The 10 Best Hanging Pot Racks
We spent 43 hours on research, videography, and editing, to review the top selections for this wiki. The quickest and cheapest way to get more cupboard space in a smaller kitchen is to get all your pots and pans out of the cupboards and on a wall or overhead. These hanging pot racks are not only practical, but lend an attractive, stylish air to any cooking space. When users buy our independently chosen editorial picks, we may earn commissions to support our work. Skip to the best hanging pot rack on Amazon.
A Brief History Of Kitchen Storage
Throughout the ensuing centuries, hooks, handles, and dowels have remained popular choices for storing one’s cookware in proximity to all manner of heat sources.
Back when cooking was done outdoors over an open flame, storage for your cookware could be as simple as leaving it dangling over the dying embers at night, ready for use again the next day. As food preparation methods became more sophisticated, and those open flames moved indoors, space was necessarily allocated for growing assortments of pots and pans to cool their heels between sojourns over the fire. While some well-equipped medieval kitchens might have featured shelving or cabinetry to store a host of cooking implements, pots and pans were often simply suspended from the walls or ceiling, along with arrays of dried herbs and other culinary staples.
Throughout the ensuing centuries, hooks, handles, and dowels have remained popular choices for storing one’s cookware in proximity to all manner of heat sources. Even as various types of kitchenware have faded into the history books, modern cooks have continued to embrace some form of overhead storage as a practical and convenient option. Now that all but the most devoted raw-food enthusiasts are accustomed to victuals prepared in a vast array of modern and traditional cookware, the demand for ways and means of storing our meal-preparation toolkits just keeps expanding.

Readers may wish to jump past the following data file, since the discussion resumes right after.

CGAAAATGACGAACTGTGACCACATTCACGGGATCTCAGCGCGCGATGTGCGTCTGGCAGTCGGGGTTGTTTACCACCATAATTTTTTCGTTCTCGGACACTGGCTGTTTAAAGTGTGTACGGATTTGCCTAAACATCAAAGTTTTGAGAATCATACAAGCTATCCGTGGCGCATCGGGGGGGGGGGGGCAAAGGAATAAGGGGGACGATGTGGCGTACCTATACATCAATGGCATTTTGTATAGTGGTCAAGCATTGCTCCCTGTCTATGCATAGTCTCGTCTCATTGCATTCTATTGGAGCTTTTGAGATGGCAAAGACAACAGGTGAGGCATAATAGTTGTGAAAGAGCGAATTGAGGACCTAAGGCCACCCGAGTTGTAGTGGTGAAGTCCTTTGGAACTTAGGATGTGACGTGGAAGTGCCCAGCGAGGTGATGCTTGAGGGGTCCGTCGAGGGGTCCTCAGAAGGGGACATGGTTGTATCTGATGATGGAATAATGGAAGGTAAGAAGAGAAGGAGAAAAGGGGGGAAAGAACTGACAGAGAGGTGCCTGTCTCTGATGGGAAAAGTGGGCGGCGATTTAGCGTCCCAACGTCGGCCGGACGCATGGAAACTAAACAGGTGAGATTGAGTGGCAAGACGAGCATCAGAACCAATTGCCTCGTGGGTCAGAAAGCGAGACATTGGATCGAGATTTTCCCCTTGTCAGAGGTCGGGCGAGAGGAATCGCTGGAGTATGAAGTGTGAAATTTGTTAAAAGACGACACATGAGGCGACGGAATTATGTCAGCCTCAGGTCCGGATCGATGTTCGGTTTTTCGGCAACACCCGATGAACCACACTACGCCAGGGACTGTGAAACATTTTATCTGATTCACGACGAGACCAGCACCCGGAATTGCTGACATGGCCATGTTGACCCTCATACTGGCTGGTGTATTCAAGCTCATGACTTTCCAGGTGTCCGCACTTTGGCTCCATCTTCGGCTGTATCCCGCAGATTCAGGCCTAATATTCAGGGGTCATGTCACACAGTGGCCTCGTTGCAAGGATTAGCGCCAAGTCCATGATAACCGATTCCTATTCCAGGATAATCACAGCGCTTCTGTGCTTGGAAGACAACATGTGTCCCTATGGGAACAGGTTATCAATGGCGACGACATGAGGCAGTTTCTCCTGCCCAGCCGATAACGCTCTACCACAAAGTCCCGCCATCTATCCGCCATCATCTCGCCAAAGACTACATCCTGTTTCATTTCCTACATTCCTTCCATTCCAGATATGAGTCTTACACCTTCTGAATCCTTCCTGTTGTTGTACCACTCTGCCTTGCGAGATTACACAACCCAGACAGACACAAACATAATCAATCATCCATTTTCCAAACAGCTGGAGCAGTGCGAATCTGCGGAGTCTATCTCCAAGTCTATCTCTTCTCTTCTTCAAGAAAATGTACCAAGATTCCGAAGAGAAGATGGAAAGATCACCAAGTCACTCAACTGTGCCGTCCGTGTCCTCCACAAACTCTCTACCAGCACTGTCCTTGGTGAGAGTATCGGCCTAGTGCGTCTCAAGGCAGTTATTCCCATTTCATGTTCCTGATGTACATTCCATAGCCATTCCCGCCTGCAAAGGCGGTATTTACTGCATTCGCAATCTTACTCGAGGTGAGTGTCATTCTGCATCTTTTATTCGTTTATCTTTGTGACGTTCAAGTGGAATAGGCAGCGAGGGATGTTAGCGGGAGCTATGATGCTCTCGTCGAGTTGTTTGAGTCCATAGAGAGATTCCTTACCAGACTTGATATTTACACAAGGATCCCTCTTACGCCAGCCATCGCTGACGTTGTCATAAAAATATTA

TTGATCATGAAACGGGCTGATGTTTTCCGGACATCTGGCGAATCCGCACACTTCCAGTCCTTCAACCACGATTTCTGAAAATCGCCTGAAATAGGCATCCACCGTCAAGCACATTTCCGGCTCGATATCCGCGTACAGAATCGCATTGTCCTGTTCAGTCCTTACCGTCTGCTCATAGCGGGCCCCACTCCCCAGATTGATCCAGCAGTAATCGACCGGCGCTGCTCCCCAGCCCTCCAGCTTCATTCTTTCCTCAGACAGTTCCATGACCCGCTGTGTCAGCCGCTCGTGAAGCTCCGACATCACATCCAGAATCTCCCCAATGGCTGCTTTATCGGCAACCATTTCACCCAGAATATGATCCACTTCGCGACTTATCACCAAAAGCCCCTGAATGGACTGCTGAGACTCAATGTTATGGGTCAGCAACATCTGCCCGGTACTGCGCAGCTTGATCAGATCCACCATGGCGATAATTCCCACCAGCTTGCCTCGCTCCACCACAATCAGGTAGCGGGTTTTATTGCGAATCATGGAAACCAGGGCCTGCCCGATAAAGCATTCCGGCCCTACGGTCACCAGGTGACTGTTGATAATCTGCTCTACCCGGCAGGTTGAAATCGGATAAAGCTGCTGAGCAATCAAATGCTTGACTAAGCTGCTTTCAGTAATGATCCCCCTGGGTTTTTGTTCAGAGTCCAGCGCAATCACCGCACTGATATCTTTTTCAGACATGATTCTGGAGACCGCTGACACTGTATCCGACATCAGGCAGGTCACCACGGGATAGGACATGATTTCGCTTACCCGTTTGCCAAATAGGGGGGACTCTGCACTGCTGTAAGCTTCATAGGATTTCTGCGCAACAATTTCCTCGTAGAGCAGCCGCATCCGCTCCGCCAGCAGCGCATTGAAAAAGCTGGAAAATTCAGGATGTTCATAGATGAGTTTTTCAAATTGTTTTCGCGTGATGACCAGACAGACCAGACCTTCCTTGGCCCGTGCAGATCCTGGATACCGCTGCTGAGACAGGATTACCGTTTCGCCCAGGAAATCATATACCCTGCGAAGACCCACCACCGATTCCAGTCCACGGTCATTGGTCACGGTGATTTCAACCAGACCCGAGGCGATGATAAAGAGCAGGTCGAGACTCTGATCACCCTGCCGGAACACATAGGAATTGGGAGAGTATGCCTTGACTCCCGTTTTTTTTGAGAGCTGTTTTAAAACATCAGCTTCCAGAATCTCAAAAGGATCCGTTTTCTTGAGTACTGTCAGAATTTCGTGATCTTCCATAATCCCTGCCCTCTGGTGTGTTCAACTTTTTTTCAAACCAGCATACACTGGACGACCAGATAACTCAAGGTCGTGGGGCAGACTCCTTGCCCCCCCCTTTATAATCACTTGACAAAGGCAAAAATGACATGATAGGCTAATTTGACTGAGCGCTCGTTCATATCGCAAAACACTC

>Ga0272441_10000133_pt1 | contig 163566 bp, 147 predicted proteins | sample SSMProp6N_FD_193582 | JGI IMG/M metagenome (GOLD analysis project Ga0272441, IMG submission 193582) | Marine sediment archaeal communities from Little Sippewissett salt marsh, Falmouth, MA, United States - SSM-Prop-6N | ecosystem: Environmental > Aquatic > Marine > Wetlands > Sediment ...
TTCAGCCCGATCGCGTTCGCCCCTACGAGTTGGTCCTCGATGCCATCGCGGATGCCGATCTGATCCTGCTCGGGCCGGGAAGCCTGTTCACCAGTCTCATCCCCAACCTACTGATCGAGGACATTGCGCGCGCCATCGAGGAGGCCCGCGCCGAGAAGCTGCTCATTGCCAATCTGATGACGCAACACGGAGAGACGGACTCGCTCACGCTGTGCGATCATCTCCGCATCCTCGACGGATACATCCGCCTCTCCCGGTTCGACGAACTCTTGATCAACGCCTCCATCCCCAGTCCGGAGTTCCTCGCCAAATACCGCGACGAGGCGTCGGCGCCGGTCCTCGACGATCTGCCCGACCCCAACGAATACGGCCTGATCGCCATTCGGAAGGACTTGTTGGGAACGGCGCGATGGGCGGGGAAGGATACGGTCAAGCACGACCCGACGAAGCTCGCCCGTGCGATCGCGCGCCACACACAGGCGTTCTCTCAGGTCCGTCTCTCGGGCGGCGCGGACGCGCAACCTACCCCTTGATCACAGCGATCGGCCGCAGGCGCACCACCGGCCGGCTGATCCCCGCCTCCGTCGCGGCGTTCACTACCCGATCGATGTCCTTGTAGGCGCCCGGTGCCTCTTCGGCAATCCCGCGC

Some items, like espresso makers and pressure cookers, require dedicated counter- and cabinet-space, while cast-iron skillets and saucepans lend themselves to a variety of storage solutions. You may want your favorite cookware right at hand when you’re ready to blanch, broil, sauté, or simmer, but you won’t want it hogging your workspace when it’s not in use, and — depending on how frequently it’s used — letting it disappear into the depths of a hard-to-reach cabinet as soon as you’re done with it may be particularly inconvenient.
Benefits Of A Hanging Pot Rack
Not only does a pot rack offer the potential to keep cookware handy and within reach of the kitchen area where it’s used, but it also protects pots, pans, shelves, and other culinary essentials against the scuffs and scrapes of bumping up against one another. There are plenty of shelf organizers for sorting and compartmentalizing the contents of your cabinets, but stacking pots and pans together always runs the risk of damaging nonstick coatings or marring the finish on some of them.